Back in 2020, I was happy to make the acquaintance of a new-to-me writer via the Fitzcarraldo Editions Fortnight which I co-hosted with Lizzy. The author was Brian Dillon, and I read his wonderful book “Essayism” as part of that reading event; and I loved his take on the art of the essay, interspersed with autobiographical elements which really resonated, so much that I went on to cover his “Suppose a Sentence” (also from Fitzcarraldo) later in the year.

However, Dillon has a third Fitzcarraldo title, which has been lurking on my TBR since a mad flurry of purchasing during one of their periodical sales. It’s called “In The Dark Room”, a book which was first published in 2005 before being brought out by FE in (I think) 2017; and here Dillon delves more deeply into autobiographical territory whilst exploring memory, trauma and how we process the big events in our life.

Every life is rich with these hidden correspondences between things, submerged collusions between one time and another which are fully expressed only at the moment when one concentrates hard on the object, weighing its presence against the other, lost but still imaginable, things.

As I mentioned in my review of “Essayism”, Dillon lost both of his parents at a relatively young age; and that fact is pivotal to that book. In “Dark Room” Dillon looks back on those experiences to examine how memory works both culturally and emotionally, drawing on his on losses and the way he processes his past to look at the topic more widely. The book is split into sections, such as ‘House’, ‘Photographs’ and ‘Places’; in each of these, Dillon takes a particular lens to explore his past and how his memories of these elements work.

The result is a deep and emotionally complex book, which not only examines how we deal with our past and our memories, but also the effect such early losses can have. Dillon was understandably devastated by losing both parents so young, and only five years apart; and his references to later breakdowns and health problems of his own make it clear that losses like this cannot be easily processed or dealt with. It has to be added to this that there are cultural issues involved, both from the Irish Catholic milieu in which Dillon grew up (and which he seems to reject fiercely now) and also the time – back in the 20th century, we were not always so open with our emotions, or indeed in the way we communicated as families, and there is much which is repressed here.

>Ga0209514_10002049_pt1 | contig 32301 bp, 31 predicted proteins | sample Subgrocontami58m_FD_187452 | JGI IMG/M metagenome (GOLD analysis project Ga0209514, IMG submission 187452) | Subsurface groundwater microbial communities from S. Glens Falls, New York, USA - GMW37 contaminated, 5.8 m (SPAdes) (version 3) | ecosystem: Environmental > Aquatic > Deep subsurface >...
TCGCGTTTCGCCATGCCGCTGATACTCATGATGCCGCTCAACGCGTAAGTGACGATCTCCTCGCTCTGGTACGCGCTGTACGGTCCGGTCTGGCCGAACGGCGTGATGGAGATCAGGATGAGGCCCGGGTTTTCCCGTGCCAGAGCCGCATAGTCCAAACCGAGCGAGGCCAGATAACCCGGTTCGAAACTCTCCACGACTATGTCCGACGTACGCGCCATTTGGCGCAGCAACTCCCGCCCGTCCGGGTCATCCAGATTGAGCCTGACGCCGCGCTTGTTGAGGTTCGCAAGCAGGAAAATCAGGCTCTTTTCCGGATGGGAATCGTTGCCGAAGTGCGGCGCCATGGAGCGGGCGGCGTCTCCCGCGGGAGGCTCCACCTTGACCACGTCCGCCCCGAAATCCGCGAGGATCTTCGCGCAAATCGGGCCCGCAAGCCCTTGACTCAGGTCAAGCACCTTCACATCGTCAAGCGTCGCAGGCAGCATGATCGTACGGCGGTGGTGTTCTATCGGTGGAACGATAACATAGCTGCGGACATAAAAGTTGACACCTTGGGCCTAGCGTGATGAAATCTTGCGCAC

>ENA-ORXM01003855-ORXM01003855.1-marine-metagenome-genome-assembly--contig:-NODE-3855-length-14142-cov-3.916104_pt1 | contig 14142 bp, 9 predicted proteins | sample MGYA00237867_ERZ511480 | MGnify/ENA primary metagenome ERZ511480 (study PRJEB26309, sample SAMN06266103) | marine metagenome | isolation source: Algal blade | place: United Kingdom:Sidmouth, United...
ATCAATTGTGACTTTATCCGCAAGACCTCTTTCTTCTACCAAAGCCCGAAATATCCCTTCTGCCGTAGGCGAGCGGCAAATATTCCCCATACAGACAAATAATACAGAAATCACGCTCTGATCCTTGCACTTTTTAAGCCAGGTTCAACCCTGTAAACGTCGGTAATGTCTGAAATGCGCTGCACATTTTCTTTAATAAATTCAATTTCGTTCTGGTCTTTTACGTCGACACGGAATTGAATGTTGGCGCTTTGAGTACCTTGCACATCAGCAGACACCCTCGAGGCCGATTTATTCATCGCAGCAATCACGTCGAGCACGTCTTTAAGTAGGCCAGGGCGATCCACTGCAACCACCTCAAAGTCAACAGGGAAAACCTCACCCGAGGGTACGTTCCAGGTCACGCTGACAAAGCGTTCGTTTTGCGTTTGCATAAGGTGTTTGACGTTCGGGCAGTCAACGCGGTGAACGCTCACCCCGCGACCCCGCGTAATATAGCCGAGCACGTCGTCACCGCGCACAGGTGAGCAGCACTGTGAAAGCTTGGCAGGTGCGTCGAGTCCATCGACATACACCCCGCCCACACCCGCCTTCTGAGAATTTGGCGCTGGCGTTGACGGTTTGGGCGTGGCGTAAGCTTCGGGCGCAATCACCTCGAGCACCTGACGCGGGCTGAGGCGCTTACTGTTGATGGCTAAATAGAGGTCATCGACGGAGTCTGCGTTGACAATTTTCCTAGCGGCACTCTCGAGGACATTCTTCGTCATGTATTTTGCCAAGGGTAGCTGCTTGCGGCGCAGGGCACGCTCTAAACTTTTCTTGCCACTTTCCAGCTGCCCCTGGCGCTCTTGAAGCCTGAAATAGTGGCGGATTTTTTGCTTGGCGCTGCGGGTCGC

The skin is a sort of screen on which are projected all the secret and unspeakable fears and desires which we would like to contain (but which we also long to express ). According to this way of thinking, all the psychic flow is in one direction: towards the surface, where the emotional slurry we cannot process is poured out onto this pristine surface, scarring it, discolouring it.

“Dark Room” is not always an easy read; the illness and final death of Dillon’s mother, from a rare and awful disease, when he was sixteen, is heartbreaking. Dillon, his two brothers and his father, seem lost afterwards and his father’s passing five years later leaves them even more adrift. Dillon never pulls his punches or shies away from saying things as they are; and this is a very honest piece of writing, where you’re never in doubt about his feelings or his beliefs. The title can, of course, be interpreted in a number of ways, from a reference to the place where photographs (and therefore memories) are processed, and also the oft-felt need of humans to hide away in a darkened room when the real world is getting too much to bear…

So Dillon explores the objects left behind by his parents; the family photographs, capturing moments from his life and moments from before he existed; and deals with the places from his young life which now lodge in his memory with particuar resonances. He draws on Perec, Benjamin, Barthes, Bachelard, Proust and many others; and his meditations on what we carry with us locked in our memories are thought-provoking and fascinating.

I’m not quite sure what prompted me to pick up “In The Dark Room” just at the moment, although I did polyread it alongside the collection of Tove Ditlevsen’s short stories; and it seemed a non-fiction work would be a good choice to go with them. However, I’m very glad I did choose to read this right now; it’s a powerful, memorable, fierce and yet often beautiful piece of writing which, as well as making you think about our processes of memory, also stands as an emotional memorial to his parents. Another outstanding book from Dillon, which I highly recommend.